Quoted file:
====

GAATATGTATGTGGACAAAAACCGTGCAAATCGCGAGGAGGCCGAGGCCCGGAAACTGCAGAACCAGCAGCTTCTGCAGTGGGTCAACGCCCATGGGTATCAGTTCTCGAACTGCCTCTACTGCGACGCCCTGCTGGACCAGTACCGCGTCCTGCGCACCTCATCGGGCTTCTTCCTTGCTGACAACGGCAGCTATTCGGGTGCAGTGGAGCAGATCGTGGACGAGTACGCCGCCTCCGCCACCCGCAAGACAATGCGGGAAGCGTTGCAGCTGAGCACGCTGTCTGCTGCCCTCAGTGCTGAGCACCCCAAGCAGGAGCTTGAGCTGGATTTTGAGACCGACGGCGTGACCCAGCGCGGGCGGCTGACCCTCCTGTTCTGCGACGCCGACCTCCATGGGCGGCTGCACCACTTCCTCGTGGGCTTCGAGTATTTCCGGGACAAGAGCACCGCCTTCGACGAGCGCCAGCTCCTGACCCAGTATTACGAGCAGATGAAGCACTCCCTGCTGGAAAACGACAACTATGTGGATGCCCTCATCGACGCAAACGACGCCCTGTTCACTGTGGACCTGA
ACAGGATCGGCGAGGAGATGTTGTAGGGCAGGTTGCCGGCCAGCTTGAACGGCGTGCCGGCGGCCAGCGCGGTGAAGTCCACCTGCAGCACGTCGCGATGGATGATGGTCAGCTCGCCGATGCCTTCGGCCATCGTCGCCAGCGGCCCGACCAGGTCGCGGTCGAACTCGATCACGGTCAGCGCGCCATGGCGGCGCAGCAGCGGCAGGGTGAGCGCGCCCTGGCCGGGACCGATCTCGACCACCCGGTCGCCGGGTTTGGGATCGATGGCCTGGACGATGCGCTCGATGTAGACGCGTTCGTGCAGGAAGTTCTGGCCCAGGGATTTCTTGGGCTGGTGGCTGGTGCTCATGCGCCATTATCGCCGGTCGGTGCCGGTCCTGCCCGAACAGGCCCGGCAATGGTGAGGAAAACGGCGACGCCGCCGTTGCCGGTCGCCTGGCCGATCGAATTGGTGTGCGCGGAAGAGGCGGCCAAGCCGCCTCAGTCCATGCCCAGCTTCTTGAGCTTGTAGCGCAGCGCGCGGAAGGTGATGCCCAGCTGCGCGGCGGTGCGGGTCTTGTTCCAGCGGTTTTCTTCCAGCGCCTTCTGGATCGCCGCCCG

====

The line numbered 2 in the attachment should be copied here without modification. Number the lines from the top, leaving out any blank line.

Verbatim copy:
ACAGGATCGGCGAGGAGATGTTGTAGGGCAGGTTGCCGGCCAGCTTGAACGGCGTGCCGGCGGCCAGCGCGGTGAAGTCCACCTGCAGCACGTCGCGATGGATGATGGTCAGCTCGCCGATGCCTTCGGCCATCGTCGCCAGCGGCCCGACCAGGTCGCGGTCGAACTCGATCACGGTCAGCGCGCCATGGCGGCGCAGCAGCGGCAGGGTGAGCGCGCCCTGGCCGGGACCGATCTCGACCACCCGGTCGCCGGGTTTGGGATCGATGGCCTGGACGATGCGCTCGATGTAGACGCGTTCGTGCAGGAAGTTCTGGCCCAGGGATTTCTTGGGCTGGTGGCTGGTGCTCATGCGCCATTATCGCCGGTCGGTGCCGGTCCTGCCCGAACAGGCCCGGCAATGGTGAGGAAAACGGCGACGCCGCCGTTGCCGGTCGCCTGGCCGATCGAATTGGTGTGCGCGGAAGAGGCGGCCAAGCCGCCTCAGTCCATGCCCAGCTTCTTGAGCTTGTAGCGCAGCGCGCGGAAGGTGATGCCCAGCTGCGCGGCGGTGCGGGTCTTGTTCCAGCGGTTTTCTTCCAGCGCCTTCTGGATCGCCGCCCG